I suggest that you discuss your tax questions with the IRS or a tax accountant.

      Sincerely,
      Kay

  • Joanne marin

    I am in the process of an appeal for ssi. I have 3 school aged children who lived with me. I lost my job and apartment due to my illness. I am now living with my mom but my children split their time between me and their dad. I have always claimed them on my taxes but this year I’m not filing cause I haven’t worked. My ex would like to claim them. Would this hurt my chances with ssi if he claimed them?

    • Kay Derochie

      Dear Joanne,

      Who claims the children as tax dependents will not affect your Social Security Disability (SSDI) or your Supplemental Security Income (SSI) claims.

      Sincerely,
      Kay

  • ashley

    I just. Had a baby about. 5 month. Ago.i get SSI bebfits And i take care of her by myself is their. Any way i can calm. Taxes. On the 2. Of us

    • Kay Derochie

      Dear Ashley,

      I suggest that you ask a tax accountant or the IRS your question. All I can tell you is that Supplemental Security Income (SSI) is not taxable.

      Sincerely,
      Kay

  • Robert Meek

    Can my kids draw some of my Disability Benefits. One lives in Oklahoma and the other lives with me?? Can you please contact me at xxx-xxx-xxxx with information about this. Thank you so much for your time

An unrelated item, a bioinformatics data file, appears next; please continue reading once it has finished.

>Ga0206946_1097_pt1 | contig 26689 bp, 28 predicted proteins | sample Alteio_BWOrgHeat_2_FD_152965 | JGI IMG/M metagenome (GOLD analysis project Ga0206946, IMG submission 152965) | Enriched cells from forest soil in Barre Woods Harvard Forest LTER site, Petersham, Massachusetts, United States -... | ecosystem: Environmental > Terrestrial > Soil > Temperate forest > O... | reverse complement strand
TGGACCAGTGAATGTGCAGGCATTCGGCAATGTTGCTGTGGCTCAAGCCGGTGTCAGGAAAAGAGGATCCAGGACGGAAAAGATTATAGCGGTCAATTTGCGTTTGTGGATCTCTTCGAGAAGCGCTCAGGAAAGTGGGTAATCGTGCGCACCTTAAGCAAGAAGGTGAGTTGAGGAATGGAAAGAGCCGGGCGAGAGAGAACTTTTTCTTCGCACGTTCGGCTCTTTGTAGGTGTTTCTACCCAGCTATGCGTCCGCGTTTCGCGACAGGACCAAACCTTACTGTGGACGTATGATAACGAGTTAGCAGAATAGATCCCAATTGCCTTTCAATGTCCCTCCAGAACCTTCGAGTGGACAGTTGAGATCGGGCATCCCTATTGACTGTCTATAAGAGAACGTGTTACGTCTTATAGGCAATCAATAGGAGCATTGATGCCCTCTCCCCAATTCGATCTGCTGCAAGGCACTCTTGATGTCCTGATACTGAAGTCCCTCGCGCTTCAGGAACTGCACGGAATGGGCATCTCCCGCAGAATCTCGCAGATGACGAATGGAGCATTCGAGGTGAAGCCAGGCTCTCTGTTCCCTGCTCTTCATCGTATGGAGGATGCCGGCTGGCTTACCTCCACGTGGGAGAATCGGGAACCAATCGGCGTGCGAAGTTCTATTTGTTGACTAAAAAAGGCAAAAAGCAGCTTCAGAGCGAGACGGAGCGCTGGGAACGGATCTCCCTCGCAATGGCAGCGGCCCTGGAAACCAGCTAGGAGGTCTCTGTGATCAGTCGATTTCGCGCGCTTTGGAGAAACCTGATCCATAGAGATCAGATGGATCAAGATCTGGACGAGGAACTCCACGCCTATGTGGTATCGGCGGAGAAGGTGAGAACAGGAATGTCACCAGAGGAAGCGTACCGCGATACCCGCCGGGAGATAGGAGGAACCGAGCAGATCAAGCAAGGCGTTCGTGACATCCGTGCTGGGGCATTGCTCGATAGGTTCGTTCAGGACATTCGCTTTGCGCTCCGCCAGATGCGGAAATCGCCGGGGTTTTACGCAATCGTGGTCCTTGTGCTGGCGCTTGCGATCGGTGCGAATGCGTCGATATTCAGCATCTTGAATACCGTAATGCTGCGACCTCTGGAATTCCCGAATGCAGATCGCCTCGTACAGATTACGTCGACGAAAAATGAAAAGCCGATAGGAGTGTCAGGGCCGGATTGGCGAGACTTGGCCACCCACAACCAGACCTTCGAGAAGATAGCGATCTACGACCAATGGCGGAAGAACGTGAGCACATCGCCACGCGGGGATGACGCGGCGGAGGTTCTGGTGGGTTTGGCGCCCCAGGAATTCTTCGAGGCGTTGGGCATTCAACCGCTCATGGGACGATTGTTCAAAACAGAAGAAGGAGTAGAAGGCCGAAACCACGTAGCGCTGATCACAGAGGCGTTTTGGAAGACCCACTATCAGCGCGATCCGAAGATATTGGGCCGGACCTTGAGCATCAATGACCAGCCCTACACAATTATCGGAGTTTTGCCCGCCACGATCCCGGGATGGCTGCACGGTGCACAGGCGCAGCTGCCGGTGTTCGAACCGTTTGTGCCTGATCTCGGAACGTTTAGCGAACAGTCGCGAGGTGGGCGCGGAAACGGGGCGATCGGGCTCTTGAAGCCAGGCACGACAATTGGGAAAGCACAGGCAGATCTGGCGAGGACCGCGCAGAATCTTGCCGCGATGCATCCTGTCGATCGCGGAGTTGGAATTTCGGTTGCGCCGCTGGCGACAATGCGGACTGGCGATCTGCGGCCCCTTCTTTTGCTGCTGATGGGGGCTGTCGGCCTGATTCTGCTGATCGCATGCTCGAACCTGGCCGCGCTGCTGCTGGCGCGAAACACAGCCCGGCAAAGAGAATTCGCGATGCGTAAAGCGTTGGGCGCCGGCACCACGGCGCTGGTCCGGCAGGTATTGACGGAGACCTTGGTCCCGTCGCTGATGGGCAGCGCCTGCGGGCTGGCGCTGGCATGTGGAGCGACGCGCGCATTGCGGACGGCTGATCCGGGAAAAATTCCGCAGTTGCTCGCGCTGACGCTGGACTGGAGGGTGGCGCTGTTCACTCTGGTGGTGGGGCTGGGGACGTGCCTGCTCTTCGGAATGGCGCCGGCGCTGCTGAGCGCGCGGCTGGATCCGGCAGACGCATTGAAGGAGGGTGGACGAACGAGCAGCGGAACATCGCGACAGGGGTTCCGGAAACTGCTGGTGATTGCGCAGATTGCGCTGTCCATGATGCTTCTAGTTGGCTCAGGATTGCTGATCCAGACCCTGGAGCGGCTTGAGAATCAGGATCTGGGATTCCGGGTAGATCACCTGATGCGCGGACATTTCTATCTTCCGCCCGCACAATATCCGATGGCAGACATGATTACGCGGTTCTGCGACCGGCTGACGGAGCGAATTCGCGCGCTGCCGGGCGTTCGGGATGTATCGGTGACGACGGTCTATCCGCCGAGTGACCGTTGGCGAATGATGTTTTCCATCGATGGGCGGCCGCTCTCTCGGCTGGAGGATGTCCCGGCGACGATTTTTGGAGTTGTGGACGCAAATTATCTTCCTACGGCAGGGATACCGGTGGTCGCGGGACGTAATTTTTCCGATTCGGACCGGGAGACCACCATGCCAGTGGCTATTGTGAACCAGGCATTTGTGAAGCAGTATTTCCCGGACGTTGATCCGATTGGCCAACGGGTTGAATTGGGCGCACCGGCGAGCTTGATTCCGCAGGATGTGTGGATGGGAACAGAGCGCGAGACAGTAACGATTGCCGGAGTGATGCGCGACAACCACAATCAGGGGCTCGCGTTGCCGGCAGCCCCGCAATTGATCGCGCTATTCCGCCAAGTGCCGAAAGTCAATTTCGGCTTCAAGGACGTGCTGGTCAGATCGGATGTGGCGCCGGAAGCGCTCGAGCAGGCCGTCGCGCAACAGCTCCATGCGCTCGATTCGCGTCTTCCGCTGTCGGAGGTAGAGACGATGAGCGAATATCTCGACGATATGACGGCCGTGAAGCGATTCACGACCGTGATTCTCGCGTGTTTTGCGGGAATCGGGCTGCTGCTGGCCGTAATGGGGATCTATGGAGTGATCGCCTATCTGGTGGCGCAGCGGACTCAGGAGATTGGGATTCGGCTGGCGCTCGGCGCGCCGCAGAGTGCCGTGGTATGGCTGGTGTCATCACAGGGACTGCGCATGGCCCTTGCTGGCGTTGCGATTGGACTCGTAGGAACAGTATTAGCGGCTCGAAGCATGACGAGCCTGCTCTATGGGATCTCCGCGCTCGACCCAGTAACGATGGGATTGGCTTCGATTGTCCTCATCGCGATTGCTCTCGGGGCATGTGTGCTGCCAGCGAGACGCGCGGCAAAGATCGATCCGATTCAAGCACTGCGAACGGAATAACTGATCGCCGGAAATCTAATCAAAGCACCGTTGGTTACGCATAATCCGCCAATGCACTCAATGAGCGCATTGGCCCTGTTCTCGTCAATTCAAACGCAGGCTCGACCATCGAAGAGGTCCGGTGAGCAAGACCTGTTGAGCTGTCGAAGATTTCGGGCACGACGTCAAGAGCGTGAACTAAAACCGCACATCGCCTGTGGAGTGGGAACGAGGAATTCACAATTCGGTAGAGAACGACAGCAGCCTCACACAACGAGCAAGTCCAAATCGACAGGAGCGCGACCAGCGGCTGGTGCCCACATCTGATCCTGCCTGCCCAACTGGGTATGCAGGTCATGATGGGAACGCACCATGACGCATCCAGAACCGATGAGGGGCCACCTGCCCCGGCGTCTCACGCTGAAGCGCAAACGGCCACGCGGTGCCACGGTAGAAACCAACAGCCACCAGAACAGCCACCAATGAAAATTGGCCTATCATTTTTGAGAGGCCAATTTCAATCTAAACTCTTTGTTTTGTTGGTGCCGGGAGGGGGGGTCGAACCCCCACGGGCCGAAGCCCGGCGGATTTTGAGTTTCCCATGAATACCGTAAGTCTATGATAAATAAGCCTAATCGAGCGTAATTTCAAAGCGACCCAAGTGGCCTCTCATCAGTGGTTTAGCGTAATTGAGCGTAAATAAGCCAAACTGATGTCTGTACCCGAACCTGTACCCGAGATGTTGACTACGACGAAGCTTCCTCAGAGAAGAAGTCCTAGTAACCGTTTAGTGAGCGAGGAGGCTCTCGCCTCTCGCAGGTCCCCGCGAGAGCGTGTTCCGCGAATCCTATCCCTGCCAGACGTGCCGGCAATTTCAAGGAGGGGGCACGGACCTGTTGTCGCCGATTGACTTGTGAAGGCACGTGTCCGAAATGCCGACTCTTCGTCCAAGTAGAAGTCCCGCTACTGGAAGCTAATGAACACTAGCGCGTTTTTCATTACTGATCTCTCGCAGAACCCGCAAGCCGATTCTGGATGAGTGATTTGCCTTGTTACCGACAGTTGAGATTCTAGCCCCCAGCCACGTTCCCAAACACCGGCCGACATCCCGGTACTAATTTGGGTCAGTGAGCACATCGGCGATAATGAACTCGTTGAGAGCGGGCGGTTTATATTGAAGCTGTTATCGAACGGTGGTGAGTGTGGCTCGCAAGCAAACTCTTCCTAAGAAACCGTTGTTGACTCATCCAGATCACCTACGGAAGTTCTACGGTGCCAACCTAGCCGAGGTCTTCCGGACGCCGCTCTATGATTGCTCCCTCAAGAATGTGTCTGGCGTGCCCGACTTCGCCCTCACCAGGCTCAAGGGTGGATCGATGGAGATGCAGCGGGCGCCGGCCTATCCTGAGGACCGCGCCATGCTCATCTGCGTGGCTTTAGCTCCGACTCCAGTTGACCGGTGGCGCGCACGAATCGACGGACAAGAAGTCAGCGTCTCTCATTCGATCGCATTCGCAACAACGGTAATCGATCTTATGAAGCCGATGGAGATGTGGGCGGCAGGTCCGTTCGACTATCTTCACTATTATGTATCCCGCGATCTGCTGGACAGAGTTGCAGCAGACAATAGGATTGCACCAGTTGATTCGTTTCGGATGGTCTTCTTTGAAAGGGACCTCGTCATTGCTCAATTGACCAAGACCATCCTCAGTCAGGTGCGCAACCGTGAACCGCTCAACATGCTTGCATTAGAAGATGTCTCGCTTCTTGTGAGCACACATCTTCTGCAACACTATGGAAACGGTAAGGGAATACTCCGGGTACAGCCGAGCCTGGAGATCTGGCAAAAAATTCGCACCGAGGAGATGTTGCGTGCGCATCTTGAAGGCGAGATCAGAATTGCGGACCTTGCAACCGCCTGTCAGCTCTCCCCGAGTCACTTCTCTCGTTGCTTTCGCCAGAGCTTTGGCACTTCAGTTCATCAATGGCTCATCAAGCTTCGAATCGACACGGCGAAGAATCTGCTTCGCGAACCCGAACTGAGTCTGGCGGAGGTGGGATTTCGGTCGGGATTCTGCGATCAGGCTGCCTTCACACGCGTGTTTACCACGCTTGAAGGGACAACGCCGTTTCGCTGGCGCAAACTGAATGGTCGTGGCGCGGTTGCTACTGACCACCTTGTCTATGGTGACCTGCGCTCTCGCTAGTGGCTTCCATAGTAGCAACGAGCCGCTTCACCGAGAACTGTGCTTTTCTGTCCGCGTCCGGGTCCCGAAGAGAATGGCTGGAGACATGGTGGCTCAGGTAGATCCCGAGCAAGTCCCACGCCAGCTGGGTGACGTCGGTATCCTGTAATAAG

• Kay Derochie

      Dear Robert,

      I respond to questions only via this website. (I removed your phone number from your posting to protect your privacy.) You can call Social Security at xxx-xxx-xxxx and ask the amount of your maximum family maximum and your primary insurance amount (before any withholding for Medicare or taxes. If the family maximum is more than your primary insurance amount (your benefit), then your minor children can apply for benefits. You should apply for the child who lives with you and the adult with physical custody of the other child should apply for that child.

      Sincerely,
      Kay

      • Colleen